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Rethinking Online Education - Rethinking Assignments PDF-NOTE: Internet Explorer Users, right click the PDF Icon and choose [save target as] if you are experiencing problems with clicking. Print

Do you then test? If so, to what end? We live in a time where access to information exists at a student’s fingertips twenty-four hours a day, seven days a week. Testing for content acquisition and repetition, then, might not be the best option. To do so in an online course also demands secure, proctored testing sites. I include quizzes (open book and note, but timed) for one reason alone. They demand that a student, minimally, opens the textbook, reviews the materials I provide, and understands how to search out answers. The compressed timeframe makes some preparation and memorization necessary. But the point is to facilitate working familiarity with foundational vocabulary and concepts, to foster an ability to locate needed information, and to think through key ideas.

By far the superior learning tool is interactive class discussion (and these can be done as video uploads). I found student success here correlates directly to my ability to provide clear instructions and useful prompts as well as to my responsiveness on the boards. My discussions have defined timeframes for participation and include explicit guidelines for the number of posts required, the minimum length, how they are to be structured, what should be original material and what should be a reply to a colleague, and a paradigm for how they are graded. I also provide “starters” to indicate the kinds of observations I expect and then I monitor the discussion boards. In this regard, I am more of a tutor than one who professes. I prod, I push, I question, I respond, and in this manner, I assist students in developing not only a knowledge base about a topic, but also the ability to analyze material, express themselves clearly, argue meaningfully, and listen respectfully to their colleagues.

One additional note: While I have taught courses with more than 100 undergraduates, I group my students so that they always think they are in a class with no more than 15–18. Anything bigger prevents forming the collaborative relationships for required interactions. Because I do not have teaching assistants, I moderate each group separately. This tactic means no one gets lost in the shuffle; I find that I can immediately spot who is missing assignments in any group soon after the course begins.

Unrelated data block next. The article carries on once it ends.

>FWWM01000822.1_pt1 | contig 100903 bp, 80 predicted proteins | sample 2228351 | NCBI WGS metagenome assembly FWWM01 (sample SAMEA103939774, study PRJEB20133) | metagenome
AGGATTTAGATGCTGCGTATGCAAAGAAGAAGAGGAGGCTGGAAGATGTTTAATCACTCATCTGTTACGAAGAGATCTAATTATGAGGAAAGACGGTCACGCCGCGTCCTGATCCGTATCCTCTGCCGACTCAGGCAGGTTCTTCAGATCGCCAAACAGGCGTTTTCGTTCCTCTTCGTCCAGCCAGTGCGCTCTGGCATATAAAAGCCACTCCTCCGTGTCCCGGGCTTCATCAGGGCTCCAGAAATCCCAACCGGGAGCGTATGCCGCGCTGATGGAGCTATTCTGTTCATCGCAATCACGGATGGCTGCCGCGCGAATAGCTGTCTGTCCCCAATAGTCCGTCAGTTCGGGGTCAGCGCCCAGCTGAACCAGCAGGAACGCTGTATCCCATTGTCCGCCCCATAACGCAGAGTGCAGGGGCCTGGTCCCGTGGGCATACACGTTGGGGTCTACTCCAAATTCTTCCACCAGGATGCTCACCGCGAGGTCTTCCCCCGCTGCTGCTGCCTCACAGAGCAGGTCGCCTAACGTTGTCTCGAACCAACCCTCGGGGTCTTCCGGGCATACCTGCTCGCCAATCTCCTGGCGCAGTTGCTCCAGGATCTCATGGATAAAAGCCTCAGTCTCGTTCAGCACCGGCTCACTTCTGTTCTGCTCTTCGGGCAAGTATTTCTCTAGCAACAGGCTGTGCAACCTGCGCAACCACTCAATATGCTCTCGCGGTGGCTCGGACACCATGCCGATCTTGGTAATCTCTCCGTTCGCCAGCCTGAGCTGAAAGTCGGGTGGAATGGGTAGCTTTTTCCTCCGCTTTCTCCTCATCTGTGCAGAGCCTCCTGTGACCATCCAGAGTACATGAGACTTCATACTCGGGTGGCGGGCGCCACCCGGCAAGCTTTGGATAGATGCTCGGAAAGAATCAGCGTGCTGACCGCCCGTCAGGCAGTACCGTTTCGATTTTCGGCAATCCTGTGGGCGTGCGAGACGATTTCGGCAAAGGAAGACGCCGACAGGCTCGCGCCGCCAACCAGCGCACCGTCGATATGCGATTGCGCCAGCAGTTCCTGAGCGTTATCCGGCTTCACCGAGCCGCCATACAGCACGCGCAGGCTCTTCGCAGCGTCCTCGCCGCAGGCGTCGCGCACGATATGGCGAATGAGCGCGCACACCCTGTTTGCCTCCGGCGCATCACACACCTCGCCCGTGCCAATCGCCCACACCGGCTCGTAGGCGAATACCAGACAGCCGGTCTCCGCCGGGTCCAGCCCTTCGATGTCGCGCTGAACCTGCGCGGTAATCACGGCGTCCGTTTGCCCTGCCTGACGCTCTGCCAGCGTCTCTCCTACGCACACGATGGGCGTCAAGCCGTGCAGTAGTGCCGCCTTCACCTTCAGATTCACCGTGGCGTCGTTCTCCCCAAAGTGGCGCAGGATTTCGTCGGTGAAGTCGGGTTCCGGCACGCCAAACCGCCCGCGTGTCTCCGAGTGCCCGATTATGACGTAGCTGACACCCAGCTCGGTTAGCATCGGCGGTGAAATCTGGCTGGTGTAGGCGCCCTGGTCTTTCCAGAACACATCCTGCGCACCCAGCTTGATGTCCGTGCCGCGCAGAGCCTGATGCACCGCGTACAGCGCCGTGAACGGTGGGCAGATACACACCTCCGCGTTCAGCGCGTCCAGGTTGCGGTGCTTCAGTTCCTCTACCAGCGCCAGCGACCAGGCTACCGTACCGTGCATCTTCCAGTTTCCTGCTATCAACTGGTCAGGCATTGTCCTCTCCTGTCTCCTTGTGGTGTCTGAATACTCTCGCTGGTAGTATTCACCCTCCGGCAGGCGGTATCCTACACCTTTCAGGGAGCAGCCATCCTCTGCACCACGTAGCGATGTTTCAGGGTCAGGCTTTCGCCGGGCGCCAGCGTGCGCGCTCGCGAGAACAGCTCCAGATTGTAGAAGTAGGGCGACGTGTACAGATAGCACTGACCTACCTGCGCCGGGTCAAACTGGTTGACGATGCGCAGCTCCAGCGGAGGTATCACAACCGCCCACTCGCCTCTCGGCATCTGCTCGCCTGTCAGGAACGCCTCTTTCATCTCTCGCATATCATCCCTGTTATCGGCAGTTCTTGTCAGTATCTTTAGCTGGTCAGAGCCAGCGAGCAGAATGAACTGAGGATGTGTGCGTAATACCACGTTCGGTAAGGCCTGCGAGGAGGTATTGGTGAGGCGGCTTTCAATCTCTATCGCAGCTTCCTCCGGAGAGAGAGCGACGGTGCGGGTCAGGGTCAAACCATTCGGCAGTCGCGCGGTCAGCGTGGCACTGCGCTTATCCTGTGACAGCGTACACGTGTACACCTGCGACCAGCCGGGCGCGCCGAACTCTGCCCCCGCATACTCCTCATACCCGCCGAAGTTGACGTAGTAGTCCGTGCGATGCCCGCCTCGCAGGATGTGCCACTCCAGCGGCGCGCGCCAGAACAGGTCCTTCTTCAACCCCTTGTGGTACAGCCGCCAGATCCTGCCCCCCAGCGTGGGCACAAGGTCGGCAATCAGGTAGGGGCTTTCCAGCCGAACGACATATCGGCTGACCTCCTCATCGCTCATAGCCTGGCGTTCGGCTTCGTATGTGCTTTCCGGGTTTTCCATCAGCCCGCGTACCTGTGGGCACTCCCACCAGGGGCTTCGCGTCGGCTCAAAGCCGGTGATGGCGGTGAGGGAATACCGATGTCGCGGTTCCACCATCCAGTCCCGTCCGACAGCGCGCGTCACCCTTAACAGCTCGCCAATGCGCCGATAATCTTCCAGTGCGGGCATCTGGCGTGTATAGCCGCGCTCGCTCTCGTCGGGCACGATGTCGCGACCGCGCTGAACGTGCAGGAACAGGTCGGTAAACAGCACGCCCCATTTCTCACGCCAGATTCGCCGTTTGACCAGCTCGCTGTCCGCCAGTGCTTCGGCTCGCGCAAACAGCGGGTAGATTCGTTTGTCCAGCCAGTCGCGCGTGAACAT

Papers (3–5 pages), again with proper instruction, give students the chance to work on fundamental skills as well as to demonstrate their capacity to apply their learning. I use peer review — I give students a paradigm for what to look for and require they write comments in a short paper (2–3 pages) form. In my experience, students provide honest assessments of one another and also come to see clearly their own deficits. Blogging and vlogging also get good results, but collaborative work like wikis or other group assignments tend to flounder on issues, such as varying schedules and difficulty with communication.

With all of these assignments, use the news. The BBC, New York Times, NPR, and a variety of other media outlets regularly cover religious events and often explore subjects in-depth around holy days. It offers both a touch of cultural currency as well as a chance to see the practice of faith. For instance, while studying Hinduism this semester, we have been reading about the Kumbh Mela. My students not only wanted to think about the pilgrimage and what it means, but also talked extensively about the ecological issues raised and how Hinduism deals with such. One student even reported back on Mark Twain’s experience in 1895.

Quick assessment is vital. For instance, my student discussions each week conclude by Friday evenings. I post grades — without fail — no later than Sunday. For papers and tests not automatically scored, I post results no later than two weeks. What about chat, texts, messaging, and e-mail? I never respond more than twenty-four hours later and, in most cases, an hour or two. Let them know when you are typically available. Online students come to you via devices that give them instant answers. Lack of timely feedback can frustrate them and ruin a course.

Also remember students enrolling in these courses often have complicated life situations. I get more than the average number of students with documented disabilities. Making certain all materials are accessible is a legal requirement. I recently encountered a challenge in getting all of my videos transcribed for a deaf student and am now training my software to close caption. I cannot count the number of babies delivered during a given term or the students struggling with issues such as chronic illness or unanticipated injuries. Students in internships, student teachers, and full-time workers comprise a good portion of class populations. I have also enjoyed working with students during their military deployments. Flexibility needs to be built in to the design of the course, and a willingness to work with students as situations arise goes a long way.


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